Verse 28 has a word play within it. First, God gave them up to a debased mind. In other words, the people guilty of such sins tested the worth of God and rejected Him, so God gives them other to a mind that has failed the test.

Effectively, we can look back to verse 17 and see that if we choose to live by faith, then we please God. That is, we pass the test. But if we choose another path, we are foolish and faithless, which often leads to being heartless and ruthless (verse 31), and God will simply give us over to indulge ourselves with sin for now.

Ultimately, this entire passage is about two things – do we honor God and thank Him (v. 21)?

      • Those who do, will long to live by faith and experience the righteousness of God.
      • Those who do not will seek to honor something or someone else and experience the wrath of God.

Either way, God will be made manifest. He has already made Himself known. But will we choose to truly know Him? Because we cannot overlook that “all have sinned and fall short of the glory of God” (Romans 3.23). And that is why we need a savior. And that is why,…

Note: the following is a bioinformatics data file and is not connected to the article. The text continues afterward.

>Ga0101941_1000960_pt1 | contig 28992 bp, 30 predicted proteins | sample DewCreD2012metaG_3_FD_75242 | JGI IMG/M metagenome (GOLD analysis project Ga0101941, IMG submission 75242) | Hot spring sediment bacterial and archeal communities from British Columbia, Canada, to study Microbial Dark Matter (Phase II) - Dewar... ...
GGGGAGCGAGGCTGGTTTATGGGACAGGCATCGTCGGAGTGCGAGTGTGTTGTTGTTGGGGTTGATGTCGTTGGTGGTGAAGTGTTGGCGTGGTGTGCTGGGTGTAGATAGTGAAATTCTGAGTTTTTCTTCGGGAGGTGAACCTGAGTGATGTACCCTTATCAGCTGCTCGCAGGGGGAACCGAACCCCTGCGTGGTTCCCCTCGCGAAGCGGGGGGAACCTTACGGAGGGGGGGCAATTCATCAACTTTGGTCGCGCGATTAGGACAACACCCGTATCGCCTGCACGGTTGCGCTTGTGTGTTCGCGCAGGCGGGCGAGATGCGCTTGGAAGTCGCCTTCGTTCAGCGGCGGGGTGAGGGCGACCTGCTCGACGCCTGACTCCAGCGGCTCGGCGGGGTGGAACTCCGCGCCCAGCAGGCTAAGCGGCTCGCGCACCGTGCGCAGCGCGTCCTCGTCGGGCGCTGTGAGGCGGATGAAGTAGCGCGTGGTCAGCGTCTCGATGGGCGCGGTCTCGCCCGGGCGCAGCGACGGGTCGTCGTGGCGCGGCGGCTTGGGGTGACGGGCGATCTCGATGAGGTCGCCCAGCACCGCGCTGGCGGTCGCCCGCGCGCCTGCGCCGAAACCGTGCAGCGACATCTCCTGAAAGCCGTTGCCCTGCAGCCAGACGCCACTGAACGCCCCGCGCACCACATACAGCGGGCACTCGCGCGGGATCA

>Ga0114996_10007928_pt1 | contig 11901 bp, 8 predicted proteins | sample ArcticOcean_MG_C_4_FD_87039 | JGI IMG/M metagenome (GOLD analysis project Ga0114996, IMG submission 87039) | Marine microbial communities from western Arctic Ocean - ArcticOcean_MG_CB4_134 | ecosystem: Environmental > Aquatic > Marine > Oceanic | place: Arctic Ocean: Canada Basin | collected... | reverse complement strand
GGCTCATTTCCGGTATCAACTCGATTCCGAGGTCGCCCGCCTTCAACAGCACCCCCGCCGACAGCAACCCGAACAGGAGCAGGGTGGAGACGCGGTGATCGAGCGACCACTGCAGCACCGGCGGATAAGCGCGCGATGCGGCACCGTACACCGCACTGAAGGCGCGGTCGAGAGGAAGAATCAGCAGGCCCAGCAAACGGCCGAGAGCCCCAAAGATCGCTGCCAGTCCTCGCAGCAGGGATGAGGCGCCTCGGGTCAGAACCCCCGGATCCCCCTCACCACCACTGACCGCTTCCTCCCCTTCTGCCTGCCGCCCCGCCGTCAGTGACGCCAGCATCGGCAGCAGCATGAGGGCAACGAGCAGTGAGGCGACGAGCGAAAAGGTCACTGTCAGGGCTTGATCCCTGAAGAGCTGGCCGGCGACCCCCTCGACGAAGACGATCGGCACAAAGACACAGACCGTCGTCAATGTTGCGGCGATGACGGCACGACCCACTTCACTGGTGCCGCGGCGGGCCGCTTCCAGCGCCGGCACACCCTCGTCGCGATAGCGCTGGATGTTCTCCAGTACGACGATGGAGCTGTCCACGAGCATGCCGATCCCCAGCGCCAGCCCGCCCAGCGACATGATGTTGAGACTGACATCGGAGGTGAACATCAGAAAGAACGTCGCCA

Our JOURNEY letter for today is JJESUS.

In Chapter 1, Paul shows his desires and his longing. He thanks God (v. 8) and desires to go to Rome (v. 10) because he longs to share the gospel there (v. 15). In other words, because of Jesus, Paul thanks God and wants to honor Him (v. 21). He desires to live a life of faith (v. 17) because the power of God – the gospel – has saved him (v. 16).

How do you respond? What are your desires? You may be thankful that you are not like some of the people described in today’s passage. But are you thankful you are not like them or are you thankful that God rescued you from becoming like them? If your thanksgivings are only because you are different, then you are still guilty of the pride and arrogance and slander and gossip, etc. found at the end of Chapter 1. But if you are thankful to God, then what are you doing to honor Him because He has lifted you out of the depths of sin through the blood of Jesus?